Thursday, October 11, 2007

Put the 'experts' back in front of a class!

Dear....... , I am sorry to tell you but you have lost your job due to a glut of 'experts' - please report to the classroom to take up real work on Monday!

Expertise increases, it seems, by distance in time or place from the reality of the classrooms.

It is amazing how much 'wisdom' is gained overnight by people appointed to advisory positions. Equally amazing is how classroom teachers automatically presume such 'advisers' must know what they're talking about just because they have been given a title. More depressing is the ease which teachers demean their own experience and bow down to these 'so called experts'.

It is not to say such advisers do not have knowledge to share but all too often their 'wisdom' evaporates as they become purveyors of 'best practice' ideas to impose on teachers.

It is time for teachers to appreciate it is they who really understand the demands and challenges of teaching. There are no 'right answers', no 'one size fits all' solutions, available to solve any ones problem. That every teacher, and all students are idiosyncratic, and, as well, all schools have their own particular cultures and circumstances is a often forgotten understating by distant planners.

Creative teachers have always known this.

Unfortunately over the years 'experts' have done their best to impose solution onto schools by means of complicated curriculum statements and constraining accountability systems. There was a time when such technocrats even openly talked about 'teacher proofed' curriculums!

So lets put all the experts back into classrooms.

Give such 'experts' the challenge of engaging and developing the gifts and talents of all students. At least let them teach for a year and see what they can do.

Now as a bit of a 'expert' myself what would I do if I were to be placed back in a classroom and told to get on with it

This has happened to me once before in my career and it was a real learning curve. My own advice, that I had previously thought possible, I found I had no time to put into practice! All sorts of demands, let alone the diversity of learning needs of the students, just got in the way. After several months I managed to raise my head above the water and start to cope well and, eventually, to really enjoy the challenge.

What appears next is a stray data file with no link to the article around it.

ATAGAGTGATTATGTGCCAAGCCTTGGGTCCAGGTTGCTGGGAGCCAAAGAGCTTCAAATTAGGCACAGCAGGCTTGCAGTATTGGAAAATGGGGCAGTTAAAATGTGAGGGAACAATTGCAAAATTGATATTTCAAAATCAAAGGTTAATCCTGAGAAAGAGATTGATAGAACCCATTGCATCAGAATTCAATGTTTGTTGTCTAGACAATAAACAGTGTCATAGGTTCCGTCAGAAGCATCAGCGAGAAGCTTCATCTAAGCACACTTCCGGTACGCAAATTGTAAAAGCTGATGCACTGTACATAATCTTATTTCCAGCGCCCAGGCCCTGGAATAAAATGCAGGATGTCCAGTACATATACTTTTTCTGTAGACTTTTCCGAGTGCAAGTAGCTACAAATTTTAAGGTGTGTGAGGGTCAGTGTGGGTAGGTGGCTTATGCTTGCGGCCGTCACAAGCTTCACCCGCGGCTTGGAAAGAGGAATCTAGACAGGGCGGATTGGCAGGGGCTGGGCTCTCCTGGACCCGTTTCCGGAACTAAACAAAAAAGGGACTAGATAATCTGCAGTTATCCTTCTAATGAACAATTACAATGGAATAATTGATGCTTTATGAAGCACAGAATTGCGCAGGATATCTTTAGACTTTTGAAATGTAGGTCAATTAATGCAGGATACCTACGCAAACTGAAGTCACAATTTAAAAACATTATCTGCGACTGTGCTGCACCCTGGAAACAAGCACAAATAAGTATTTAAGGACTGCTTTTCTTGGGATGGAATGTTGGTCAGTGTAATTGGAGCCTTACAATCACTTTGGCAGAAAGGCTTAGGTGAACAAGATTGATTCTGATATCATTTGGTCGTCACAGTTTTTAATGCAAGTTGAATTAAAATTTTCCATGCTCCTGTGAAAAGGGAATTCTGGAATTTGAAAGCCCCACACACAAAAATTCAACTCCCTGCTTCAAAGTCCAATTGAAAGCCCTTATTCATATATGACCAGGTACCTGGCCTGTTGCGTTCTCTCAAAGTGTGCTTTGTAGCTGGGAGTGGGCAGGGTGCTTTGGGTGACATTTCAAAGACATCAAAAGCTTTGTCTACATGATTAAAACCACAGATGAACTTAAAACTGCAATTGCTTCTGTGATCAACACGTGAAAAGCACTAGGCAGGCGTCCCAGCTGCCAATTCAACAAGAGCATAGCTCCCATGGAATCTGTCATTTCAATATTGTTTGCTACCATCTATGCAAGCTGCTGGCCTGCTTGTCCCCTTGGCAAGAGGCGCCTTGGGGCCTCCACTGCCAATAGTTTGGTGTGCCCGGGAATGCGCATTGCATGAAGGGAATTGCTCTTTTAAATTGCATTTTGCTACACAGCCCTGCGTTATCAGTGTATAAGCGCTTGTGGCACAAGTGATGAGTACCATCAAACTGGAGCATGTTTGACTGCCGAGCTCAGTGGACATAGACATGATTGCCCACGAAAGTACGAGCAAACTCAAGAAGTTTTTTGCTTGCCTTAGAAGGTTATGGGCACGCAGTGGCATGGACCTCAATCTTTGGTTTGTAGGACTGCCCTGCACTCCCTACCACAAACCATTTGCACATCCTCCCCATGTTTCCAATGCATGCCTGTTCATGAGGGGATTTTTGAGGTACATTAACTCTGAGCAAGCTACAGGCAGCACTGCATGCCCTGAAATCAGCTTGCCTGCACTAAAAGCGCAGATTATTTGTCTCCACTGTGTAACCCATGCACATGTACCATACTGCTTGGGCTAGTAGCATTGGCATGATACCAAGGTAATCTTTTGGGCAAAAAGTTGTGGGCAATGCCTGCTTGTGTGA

The experience 'taught' me a lot.

I now appreciate the emotional demands placed on teachers simply accommodating the individual needs of the students - let alone teaching anything.

I now respect any teacher who stays in front of a class day by day, week by week. Each teacher is a 'world expert' on his, or her, own class.

I learnt that keeping the joy of learning alive in every student is the real challenge and nothing must get in the way of this.

I learnt it is better to do 'fewer things well' than to try and comply to all the impossible curriculum demands, and to work with individual students to see each learner 'feels' pride gained through success and in turn recognition as a person.

My own belief is that if teachers in any school were to develop process to tap into the 'wisdom' that all collectively hold their ideas would be as viable as those 'delivered' by the various experts. Certainly they would be a lot more 'doable'.